Ambareesh Baliga, Independent market expert
I am cautiously optimistic about Vodafone Idea because I believe that the government will provide some solution. Its survival could be in question if it is asked to pay the penalty immediately. The government can’t risk this as it will be self-defeating due to collateral damage. First, just like other telecom companies that have sunk, DoT won’t get any money, if Vodafone Idea sinks. Second, it will add to NPAs of banks as the telecom giant has a debt of around $14 billion. Finally, with duopoly or a monopoly, tariffs would shoot up. So, the government will have to ensure that Vodafone Idea survives to pay the penalty and service the loans. This doesn’t mean government or DoT would have to forgo the penalty — it may have to structure the payment to match future cash flows. I also expect the IUC to continue beyond 2020. The government is also likely to sort out the GST input tax refund issue, which will help the telecom sector. ARPUs will also go up as the current tariff rates aren’t profitable for anyone, including the leader. So, once these issues are sorted out, Vodafone Idea could become the new discovery for the market.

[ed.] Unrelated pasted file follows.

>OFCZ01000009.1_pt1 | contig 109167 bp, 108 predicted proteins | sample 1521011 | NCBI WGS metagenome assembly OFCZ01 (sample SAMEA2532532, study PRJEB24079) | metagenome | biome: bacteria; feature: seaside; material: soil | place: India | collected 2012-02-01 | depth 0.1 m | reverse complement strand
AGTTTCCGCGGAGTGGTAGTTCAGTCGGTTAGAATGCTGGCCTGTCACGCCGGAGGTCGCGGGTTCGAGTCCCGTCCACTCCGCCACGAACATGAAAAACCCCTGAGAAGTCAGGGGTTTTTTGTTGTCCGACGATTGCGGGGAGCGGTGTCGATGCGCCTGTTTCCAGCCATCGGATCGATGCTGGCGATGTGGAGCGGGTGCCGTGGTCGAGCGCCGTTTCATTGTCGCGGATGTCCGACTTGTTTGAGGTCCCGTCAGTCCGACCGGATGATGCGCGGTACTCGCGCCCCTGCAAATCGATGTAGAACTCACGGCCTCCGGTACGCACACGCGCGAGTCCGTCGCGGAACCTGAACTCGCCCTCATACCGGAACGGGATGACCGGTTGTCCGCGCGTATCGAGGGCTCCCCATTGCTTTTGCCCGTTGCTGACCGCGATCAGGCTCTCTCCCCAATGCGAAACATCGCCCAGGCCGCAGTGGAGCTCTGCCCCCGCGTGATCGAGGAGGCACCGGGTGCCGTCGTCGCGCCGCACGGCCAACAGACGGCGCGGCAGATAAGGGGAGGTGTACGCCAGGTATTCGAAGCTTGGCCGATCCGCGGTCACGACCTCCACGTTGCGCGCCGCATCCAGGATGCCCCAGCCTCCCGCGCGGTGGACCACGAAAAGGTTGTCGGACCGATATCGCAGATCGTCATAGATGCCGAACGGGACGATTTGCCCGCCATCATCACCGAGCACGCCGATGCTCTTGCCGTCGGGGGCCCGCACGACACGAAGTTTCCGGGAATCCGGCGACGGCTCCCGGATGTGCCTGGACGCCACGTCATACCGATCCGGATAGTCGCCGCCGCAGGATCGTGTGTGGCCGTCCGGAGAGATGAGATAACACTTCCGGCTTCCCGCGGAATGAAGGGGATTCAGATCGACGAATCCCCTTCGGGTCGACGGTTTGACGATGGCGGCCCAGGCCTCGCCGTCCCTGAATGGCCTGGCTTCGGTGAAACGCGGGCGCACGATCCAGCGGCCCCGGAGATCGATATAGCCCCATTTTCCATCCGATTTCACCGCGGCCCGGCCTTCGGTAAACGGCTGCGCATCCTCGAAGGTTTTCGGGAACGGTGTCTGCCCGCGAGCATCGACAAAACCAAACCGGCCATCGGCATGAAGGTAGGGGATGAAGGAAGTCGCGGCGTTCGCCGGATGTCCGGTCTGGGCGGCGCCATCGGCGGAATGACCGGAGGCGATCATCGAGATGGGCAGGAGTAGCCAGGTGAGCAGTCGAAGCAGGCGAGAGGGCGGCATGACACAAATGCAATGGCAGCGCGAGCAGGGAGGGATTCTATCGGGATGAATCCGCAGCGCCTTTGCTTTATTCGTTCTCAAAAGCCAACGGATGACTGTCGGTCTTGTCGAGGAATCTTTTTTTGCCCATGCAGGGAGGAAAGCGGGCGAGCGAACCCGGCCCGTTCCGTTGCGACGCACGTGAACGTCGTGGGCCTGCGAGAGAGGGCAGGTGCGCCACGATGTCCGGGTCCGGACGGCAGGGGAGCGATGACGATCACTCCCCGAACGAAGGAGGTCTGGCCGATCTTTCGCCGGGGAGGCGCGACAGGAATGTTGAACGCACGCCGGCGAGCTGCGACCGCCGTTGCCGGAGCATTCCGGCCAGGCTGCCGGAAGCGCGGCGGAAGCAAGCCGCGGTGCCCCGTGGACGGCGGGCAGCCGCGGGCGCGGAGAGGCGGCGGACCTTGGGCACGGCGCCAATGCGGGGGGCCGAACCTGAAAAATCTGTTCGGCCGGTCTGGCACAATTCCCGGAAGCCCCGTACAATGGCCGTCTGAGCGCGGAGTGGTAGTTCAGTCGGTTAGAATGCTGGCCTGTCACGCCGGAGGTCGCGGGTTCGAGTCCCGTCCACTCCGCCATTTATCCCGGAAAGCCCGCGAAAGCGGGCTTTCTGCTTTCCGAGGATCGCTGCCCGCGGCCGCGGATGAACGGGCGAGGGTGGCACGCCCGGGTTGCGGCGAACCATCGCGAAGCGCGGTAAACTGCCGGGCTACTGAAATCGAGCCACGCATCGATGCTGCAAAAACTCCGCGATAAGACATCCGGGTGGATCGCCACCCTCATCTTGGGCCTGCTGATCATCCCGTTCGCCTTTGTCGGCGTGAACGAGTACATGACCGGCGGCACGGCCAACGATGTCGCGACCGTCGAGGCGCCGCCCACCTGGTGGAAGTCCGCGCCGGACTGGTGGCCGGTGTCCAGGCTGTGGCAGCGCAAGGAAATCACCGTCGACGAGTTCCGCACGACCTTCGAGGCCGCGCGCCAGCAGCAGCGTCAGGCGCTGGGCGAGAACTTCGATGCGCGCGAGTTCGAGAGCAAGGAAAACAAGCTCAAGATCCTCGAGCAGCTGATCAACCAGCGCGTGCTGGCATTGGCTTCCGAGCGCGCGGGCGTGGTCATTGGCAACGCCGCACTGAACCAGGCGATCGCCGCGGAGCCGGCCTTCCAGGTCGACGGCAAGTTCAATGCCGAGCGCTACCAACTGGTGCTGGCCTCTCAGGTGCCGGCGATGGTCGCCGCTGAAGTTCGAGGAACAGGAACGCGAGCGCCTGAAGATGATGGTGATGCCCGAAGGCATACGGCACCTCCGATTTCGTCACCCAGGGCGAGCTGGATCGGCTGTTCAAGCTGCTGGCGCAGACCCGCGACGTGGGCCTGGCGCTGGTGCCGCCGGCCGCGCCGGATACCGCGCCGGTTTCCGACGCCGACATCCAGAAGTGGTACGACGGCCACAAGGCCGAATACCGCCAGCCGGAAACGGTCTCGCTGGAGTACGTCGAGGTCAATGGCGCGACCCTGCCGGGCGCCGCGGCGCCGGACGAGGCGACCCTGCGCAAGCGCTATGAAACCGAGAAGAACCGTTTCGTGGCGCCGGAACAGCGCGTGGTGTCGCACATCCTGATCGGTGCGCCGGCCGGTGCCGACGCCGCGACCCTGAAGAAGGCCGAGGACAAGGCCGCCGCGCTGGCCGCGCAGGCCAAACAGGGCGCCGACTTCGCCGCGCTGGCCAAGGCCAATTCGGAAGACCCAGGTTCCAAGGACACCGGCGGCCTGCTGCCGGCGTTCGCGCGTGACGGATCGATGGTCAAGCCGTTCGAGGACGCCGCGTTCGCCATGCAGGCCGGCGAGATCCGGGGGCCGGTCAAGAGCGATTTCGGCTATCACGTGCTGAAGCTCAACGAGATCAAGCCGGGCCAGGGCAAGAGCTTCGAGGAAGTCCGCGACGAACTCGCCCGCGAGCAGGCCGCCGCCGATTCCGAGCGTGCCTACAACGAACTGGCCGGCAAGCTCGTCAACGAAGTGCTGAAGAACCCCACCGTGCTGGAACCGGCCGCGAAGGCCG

Rajiv Sharma, Head of Research, SBICap Securities
We have been negative on Vodafone Idea, even without taking into consideration the impact of the SC ruling. The stock corrected sharply post the verdict, however off late markets seems to be building for some potential relief from government. If the amount to be paid, including interest and penalties, is 283 billion, it would imply a per-share impact of 10 and worsen net debt/Ebitda ratio from 25.4x to 32.6x. Clearly, Vodafone had a stretched balance sheet. So, not only will they find it difficult to participate in 5G spectrum auction anytime soon, but even 4G deployments are a matter of concern. On the cost side, they have done well so far as benefits of mergers have played out. However, they have to stem the loss of subscriber base, generate healthy revenue and invest in 4G capex, for which they need a strong balance sheet. Unless the telecom sector tariffs improve, the possibility of upside in Vodafone Idea is limited. A stretched balance sheet is a significant drag, so valuation-wise the comfort is not there, and the SC order has added to the scepticism.